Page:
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Present perfect aspect – tips and activities

Present perfect aspect – tips and activities
By Kerry G.Maxwell and Lindsay Clandfield Tips and ideas from Kerry Maxwell and Lindsay Clandfield on teaching the present perfect aspect. Introduction When teaching the present perfect, or explaining the present perfect, it is often easiest to focus on the use of the present perfect than the meaning. This is especially true for the first time students encounter it (usually associated with the use of talking about experiences). However, sooner or later you will be looking at different uses of the present perfect, and more often than not its relation with the past tense. An easy way of explaining perfect is to use the word before. Experiences A frustrated teacher once asked “How many activities can you make for the present perfect?” Cinema experiences Have you ever met a movie star? These can be done by students in pairs, or organised into a larger survey, with students having different questions and reporting back their findings. Why not? Because I’ve seen it a hundred times! Life line

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I slept like a log. (Sleep idioms) – About Words – Cambridge Dictionaries Online blog by Kate Woodford This week, we’re looking at the surprising number of idioms in English that relate to sleep and rest. Try to stay awake till the end! Present Perfect Progressive (Present Perfect Continuous) Present Perfect Continuous Exercises on Present Perfect Progressive The present perfect progressive expresses an action that recently stopped or is still going on. It puts emphasis on the duration or course of the action. Gaming Resources: Educational Games for Children and Teens, offered by Zur Institute, Inc. for Psychologists, MFTs, SWs, Nurses and Counselors Compiled and Updated by Azzia Walker, B.A. This Resource List is a companion to the article On Digital Immigrants & Digital Natives: How the digital divide creates conflict between parents and children, teachers and students and the older and younger generations Games are designed to be fun and engaging, and educational games are no exception! They harness the desire of today's youth to have instant, constant feedback and teach skills and information at the same time. Players are rewarded for knowledge, memory, mental agility, and creativity. Topics range from math, to reading, geography, planning, time and project management, language skills (primary and other languages), archaeology and other sciences, and business.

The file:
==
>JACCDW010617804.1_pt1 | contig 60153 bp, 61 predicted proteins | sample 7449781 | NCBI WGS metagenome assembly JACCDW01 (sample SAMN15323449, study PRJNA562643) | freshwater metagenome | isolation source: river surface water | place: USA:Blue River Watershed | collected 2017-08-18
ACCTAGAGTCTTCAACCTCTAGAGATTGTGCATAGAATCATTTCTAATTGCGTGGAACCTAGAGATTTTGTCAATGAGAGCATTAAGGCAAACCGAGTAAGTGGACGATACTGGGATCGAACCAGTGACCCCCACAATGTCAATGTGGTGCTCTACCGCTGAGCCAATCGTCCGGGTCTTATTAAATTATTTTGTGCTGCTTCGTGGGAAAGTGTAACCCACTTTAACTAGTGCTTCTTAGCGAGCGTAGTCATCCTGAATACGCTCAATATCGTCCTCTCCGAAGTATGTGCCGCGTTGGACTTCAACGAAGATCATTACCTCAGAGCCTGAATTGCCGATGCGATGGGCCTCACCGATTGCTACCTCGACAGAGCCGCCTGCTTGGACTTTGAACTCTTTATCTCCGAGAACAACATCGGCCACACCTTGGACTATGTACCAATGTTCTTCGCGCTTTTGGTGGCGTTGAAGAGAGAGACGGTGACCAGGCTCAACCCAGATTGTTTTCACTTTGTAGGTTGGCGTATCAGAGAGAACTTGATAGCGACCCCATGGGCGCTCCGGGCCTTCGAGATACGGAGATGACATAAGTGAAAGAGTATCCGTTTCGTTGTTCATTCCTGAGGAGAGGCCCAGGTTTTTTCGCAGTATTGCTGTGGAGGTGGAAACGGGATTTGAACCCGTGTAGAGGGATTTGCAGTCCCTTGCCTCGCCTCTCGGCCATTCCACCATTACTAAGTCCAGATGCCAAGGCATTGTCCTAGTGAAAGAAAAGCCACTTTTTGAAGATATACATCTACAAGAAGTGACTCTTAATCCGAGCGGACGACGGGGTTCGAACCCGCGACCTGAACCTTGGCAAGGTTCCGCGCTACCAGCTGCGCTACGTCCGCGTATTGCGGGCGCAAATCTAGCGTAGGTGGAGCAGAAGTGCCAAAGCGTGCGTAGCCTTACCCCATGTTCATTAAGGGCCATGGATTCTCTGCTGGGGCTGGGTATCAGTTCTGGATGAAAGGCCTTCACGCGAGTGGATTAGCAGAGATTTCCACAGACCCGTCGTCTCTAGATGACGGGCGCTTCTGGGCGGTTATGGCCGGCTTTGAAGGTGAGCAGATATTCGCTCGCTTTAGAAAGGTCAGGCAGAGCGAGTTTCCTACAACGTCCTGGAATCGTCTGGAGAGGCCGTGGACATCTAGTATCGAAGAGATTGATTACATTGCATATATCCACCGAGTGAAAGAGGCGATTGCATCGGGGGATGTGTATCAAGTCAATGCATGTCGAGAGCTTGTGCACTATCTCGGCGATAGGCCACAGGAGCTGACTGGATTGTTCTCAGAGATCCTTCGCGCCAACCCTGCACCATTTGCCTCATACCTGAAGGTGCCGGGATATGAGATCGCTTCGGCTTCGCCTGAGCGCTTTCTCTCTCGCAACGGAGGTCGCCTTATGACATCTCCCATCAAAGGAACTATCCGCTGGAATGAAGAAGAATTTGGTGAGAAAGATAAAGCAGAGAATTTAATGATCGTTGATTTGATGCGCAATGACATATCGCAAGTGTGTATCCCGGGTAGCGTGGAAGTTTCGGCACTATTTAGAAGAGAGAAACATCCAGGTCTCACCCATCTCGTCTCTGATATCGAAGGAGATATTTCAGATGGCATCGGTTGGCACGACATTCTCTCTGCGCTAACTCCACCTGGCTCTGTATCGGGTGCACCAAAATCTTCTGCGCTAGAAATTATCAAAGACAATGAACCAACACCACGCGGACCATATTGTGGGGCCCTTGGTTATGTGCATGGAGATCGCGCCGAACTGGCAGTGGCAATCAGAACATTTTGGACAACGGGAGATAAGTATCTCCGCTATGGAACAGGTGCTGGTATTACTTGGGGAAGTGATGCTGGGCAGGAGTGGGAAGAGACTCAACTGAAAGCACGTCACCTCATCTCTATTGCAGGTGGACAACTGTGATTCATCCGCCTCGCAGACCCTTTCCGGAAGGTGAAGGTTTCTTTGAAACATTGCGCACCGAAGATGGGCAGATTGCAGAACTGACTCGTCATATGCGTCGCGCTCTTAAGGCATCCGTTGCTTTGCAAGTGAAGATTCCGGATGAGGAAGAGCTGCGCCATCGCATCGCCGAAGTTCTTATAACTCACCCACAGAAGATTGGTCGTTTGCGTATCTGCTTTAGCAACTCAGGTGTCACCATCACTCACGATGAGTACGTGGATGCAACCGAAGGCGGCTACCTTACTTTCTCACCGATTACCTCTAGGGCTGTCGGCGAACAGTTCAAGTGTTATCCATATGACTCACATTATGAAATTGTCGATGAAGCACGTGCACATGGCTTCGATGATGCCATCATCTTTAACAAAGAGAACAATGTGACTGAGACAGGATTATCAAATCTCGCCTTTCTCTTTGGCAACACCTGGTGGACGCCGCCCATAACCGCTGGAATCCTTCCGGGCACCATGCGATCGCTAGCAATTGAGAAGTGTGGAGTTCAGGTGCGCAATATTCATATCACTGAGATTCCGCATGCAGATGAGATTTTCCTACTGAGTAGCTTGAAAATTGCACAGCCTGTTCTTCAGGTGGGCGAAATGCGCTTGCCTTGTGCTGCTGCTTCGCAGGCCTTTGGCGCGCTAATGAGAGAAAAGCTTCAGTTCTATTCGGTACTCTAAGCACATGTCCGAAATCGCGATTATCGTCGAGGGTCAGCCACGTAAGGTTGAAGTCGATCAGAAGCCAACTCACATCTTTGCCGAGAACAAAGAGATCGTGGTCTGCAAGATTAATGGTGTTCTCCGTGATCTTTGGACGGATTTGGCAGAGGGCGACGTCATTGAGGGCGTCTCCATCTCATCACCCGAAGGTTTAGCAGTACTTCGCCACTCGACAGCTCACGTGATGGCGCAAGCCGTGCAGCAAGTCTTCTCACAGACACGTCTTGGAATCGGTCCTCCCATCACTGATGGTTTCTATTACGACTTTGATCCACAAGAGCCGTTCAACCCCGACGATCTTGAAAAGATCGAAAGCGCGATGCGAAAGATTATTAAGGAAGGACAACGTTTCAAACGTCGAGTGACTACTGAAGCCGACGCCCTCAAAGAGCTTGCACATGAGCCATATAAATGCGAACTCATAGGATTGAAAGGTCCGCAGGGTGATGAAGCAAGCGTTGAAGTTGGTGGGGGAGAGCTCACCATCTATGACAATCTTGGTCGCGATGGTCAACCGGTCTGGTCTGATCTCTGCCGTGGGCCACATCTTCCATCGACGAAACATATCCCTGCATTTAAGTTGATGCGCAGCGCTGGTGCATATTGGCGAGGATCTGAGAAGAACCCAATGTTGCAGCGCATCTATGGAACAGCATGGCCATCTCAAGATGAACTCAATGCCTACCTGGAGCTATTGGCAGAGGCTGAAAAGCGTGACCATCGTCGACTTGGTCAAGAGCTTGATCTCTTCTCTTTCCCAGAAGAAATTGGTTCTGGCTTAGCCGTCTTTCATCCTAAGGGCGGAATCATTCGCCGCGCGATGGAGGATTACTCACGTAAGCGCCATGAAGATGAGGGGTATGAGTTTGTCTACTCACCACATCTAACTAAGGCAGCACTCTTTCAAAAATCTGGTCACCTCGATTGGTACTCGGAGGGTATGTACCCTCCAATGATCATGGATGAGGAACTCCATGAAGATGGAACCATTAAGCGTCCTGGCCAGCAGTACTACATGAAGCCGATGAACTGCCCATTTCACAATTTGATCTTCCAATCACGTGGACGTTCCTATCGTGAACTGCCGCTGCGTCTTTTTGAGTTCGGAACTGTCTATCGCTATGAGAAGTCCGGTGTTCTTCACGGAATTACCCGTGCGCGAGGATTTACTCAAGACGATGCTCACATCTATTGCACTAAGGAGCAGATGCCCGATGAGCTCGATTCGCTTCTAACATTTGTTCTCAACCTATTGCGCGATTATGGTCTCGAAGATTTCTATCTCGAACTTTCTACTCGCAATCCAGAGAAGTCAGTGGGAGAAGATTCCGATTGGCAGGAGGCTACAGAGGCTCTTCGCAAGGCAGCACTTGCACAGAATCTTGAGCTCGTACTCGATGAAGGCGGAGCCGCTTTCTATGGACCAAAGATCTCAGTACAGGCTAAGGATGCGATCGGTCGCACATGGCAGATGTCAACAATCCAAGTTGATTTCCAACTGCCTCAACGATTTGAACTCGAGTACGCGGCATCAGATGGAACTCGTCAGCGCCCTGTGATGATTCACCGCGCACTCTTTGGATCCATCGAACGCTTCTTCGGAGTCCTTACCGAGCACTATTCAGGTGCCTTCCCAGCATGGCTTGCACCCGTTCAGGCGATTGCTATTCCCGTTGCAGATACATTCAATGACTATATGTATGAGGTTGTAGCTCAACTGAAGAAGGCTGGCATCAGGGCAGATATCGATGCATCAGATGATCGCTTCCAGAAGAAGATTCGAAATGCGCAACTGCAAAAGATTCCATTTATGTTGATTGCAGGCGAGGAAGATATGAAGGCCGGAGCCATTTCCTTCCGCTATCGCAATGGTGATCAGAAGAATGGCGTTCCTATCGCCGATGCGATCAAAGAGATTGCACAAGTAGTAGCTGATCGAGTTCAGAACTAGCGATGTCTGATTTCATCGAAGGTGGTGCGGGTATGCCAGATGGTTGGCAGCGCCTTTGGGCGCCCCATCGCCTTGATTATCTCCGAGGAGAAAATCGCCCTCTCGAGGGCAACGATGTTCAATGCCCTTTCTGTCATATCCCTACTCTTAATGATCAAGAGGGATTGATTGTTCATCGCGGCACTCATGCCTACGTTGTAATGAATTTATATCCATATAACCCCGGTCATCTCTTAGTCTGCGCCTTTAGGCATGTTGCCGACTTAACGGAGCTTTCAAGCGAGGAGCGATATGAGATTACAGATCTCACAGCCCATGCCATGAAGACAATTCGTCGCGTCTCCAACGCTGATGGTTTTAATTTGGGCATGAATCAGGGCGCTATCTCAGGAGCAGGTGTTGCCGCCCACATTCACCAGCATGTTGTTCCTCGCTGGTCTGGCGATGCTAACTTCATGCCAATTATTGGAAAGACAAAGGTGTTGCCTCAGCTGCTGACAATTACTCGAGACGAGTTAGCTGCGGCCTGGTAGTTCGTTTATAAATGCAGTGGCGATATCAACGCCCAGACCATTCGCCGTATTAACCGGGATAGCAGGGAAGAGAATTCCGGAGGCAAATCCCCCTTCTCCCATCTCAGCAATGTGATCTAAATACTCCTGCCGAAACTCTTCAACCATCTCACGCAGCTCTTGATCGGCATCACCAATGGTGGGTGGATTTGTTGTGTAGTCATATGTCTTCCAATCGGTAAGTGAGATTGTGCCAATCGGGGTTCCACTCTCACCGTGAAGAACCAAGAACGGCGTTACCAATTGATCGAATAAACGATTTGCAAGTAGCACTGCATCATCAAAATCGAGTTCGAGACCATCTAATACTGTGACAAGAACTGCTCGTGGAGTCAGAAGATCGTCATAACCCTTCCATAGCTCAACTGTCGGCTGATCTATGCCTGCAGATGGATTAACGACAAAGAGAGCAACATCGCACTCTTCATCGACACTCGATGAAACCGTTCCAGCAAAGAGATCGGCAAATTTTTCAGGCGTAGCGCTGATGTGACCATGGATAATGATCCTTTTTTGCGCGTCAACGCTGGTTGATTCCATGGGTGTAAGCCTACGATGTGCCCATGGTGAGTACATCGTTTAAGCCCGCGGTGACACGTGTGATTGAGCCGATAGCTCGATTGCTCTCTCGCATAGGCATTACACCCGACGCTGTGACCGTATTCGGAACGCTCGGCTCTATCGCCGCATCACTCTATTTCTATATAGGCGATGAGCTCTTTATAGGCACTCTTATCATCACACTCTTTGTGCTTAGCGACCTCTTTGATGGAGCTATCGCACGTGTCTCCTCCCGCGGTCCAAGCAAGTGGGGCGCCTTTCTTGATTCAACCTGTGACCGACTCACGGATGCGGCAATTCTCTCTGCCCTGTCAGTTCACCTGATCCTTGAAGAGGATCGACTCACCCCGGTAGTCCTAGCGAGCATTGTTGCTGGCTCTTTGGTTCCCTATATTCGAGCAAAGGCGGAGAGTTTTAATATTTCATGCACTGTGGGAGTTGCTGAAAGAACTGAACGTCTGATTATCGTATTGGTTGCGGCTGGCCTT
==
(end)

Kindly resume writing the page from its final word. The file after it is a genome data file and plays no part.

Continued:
'As American as Apple Pie' Why is apple pie so American? (USDA photo by Scott Bauer) Welcome back to Words and Their Stories from VOA Learning English! Each week we explore the roots and meaning of common American expressions. Present perfect Present perfect continuous - a mind map - created and sent by Agnès Pihuit Imbert (Ac. Nantes) Present perfect simple - a mind map - created and sent by Agnès Pihuit Imbert (Ac. Nantes) INTERACTIVE exercises : Present perfect simple : 13 ESL Speaking Activities to Give Adult Students the Gift of Gab Ah, to be young again. Younger ESL students know what’s up. They treat being in ESL class like being on the playground.

We Put Things in "Apple Pie Order" Now, the VOA Special English program Words and Their Stories. Today we tell about the expression “apple pie order.” It means “in perfect order, very well organized.” Nobody is sure where and when the expression “apple pie order” began. Some say that Scottish and English writers used the expression a long time ago.

Present Perfect and Past Perfect in English + Exercises Download two free English Grammar e-Books Both present perfect and past perfect talk about something that happened before a point in time (reference point). In the present perfect, our reference point is the present.

LESSON PLANS - The Learning Network Blog Video “I think everyone should have wings, just like the birds. But since we don’t have wings, we fly kites.” High above Rio de Janeiro’s crowded favelas, kites soar and dive — and attack. In this short documentary, we learn how kite fighting is more than just a simple pastime for the young people holding the strings.

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